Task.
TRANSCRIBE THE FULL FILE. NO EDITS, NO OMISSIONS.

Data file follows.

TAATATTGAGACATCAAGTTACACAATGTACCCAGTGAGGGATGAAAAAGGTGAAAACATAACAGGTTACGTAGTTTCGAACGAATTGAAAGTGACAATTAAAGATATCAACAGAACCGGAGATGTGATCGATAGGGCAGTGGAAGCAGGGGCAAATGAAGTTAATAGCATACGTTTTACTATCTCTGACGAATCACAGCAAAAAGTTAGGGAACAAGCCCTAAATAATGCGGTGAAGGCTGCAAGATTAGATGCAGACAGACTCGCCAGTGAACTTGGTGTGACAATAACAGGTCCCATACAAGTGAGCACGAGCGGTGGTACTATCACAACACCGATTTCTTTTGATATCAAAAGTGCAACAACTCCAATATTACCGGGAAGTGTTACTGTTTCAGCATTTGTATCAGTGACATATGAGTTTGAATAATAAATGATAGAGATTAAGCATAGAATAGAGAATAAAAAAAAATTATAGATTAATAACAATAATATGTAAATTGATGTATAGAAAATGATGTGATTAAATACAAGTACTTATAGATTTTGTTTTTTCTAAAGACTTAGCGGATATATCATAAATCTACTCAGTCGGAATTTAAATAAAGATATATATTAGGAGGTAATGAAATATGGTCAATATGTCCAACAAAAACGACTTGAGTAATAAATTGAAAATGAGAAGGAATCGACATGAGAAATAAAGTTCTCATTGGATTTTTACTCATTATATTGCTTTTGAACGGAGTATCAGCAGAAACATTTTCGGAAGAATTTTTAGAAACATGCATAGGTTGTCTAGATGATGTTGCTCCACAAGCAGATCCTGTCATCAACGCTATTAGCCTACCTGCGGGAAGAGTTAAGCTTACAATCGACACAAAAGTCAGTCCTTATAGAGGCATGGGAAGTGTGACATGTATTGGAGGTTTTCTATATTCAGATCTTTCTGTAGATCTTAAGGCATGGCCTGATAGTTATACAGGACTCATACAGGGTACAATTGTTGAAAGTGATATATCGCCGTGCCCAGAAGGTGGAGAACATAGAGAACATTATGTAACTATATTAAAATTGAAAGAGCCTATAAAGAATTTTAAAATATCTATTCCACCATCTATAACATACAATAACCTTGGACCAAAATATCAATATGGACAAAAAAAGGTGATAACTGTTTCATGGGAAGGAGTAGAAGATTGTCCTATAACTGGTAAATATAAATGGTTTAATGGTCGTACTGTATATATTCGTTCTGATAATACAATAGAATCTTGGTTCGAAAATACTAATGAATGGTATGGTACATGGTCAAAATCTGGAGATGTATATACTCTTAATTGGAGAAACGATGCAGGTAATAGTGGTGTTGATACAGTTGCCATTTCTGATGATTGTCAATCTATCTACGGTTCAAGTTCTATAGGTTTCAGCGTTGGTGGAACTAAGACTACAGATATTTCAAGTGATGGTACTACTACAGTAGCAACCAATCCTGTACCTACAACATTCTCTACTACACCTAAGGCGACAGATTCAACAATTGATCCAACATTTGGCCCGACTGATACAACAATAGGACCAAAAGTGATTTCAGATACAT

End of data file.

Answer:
TAATATTGAGACATCAAGTTACACAATGTACCCAGTGAGGGATGAAAAAGGTGAAAACATAACAGGTTACGTAGTTTCGAACGAATTGAAAGTGACAATTAAAGATATCAACAGAACCGGAGATGTGATCGATAGGGCAGTGGAAGCAGGGGCAAATGAAGTTAATAGCATACGTTTTACTATCTCTGACGAATCACAGCAAAAAGTTAGGGAACAAGCCCTAAATAATGCGGTGAAGGCTGCAAGATTAGATGCAGACAGACTCGCCAGTGAACTTGGTGTGACAATAACAGGTCCCATACAAGTGAGCACGAGCGGTGGTACTATCACAACACCGATTTCTTTTGATATCAAAAGTGCAACAACTCCAATATTACCGGGAAGTGTTACTGTTTCAGCATTTGTATCAGTGACATATGAGTTTGAATAATAAATGATAGAGATTAAGCATAGAATAGAGAATAAAAAAAAATTATAGATTAATAACAATAATATGTAAATTGATGTATAGAAAATGATGTGATTAAATACAAGTACTTATAGATTTTGTTTTTTCTAAAGACTTAGCGGATATATCATAAATCTACTCAGTCGGAATTTAAATAAAGATATATATTAGGAGGTAATGAAATATGGTCAATATGTCCAACAAAAACGACTTGAGTAATAAATTGAAAATGAGAAGGAATCGACATGAGAAATAAAGTTCTCATTGGATTTTTACTCATTATATTGCTTTTGAACGGAGTATCAGCAGAAACATTTTCGGAAGAATTTTTAGAAACATGCATAGGTTGTCTAGATGATGTTGCTCCACAAGCAGATCCTGTCATCAACGCTATTAGCCTACCTGCGGGAAGAGTTAAGCTTACAATCGACACAAAAGTCAGTCCTTATAGAGGCATGGGAAGTGTGACATGTATTGGAGGTTTTCTATATTCAGATCTTTCTGTAGATCTTAAGGCATGGCCTGATAGTTATACAGGACTCATACAGGGTACAATTGTTGAAAGTGATATATCGCCGTGCCCAGAAGGTGGAGAACATAGAGAACATTATGTAACTATATTAAAATTGAAAGAGCCTATAAAGAATTTTAAAATATCTATTCCACCATCTATAACATACAATAACCTTGGACCAAAATATCAATATGGACAAAAAAAGGTGATAACTGTTTCATGGGAAGGAGTAGAAGATTGTCCTATAACTGGTAAATATAAATGGTTTAATGGTCGTACTGTATATATTCGTTCTGATAATACAATAGAATCTTGGTTCGAAAATACTAATGAATGGTATGGTACATGGTCAAAATCTGGAGATGTATATACTCTTAATTGGAGAAACGATGCAGGTAATAGTGGTGTTGATACAGTTGCCATTTCTGATGATTGTCAATCTATCTACGGTTCAAGTTCTATAGGTTTCAGCGTTGGTGGAACTAAGACTACAGATATTTCAAGTGATGGTACTACTACAGTAGCAACCAATCCTGTACCTACAACATTCTCTACTACACCTAAGGCGACAGATTCAACAATTGATCCAACATTTGGCCCGACTGATACAACAATAGGACCAAAAGTGATTTCAGATACAT